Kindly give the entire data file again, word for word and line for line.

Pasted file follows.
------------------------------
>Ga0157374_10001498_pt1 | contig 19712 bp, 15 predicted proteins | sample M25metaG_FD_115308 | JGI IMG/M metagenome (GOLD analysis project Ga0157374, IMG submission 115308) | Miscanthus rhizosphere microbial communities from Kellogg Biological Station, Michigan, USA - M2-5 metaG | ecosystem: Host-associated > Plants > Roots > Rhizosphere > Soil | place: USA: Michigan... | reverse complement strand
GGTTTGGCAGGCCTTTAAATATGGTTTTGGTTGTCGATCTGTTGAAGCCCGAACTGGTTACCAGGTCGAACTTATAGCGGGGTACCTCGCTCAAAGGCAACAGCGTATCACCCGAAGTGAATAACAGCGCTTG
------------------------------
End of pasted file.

>Ga0157374_10001498_pt1 | contig 19712 bp, 15 predicted proteins | sample M25metaG_FD_115308 | JGI IMG/M metagenome (GOLD analysis project Ga0157374, IMG submission 115308) | Miscanthus rhizosphere microbial communities from Kellogg Biological Station, Michigan, USA - M2-5 metaG | ecosystem: Host-associated > Plants > Roots > Rhizosphere > Soil | place: USA: Michigan... | reverse complement strand
GGTTTGGCAGGCCTTTAAATATGGTTTTGGTTGTCGATCTGTTGAAGCCCGAACTGGTTACCAGGTCGAACTTATAGCGGGGTACCTCGCTCAAAGGCAACAGCGTATCACCCGAAGTGAATAACAGCGCTTG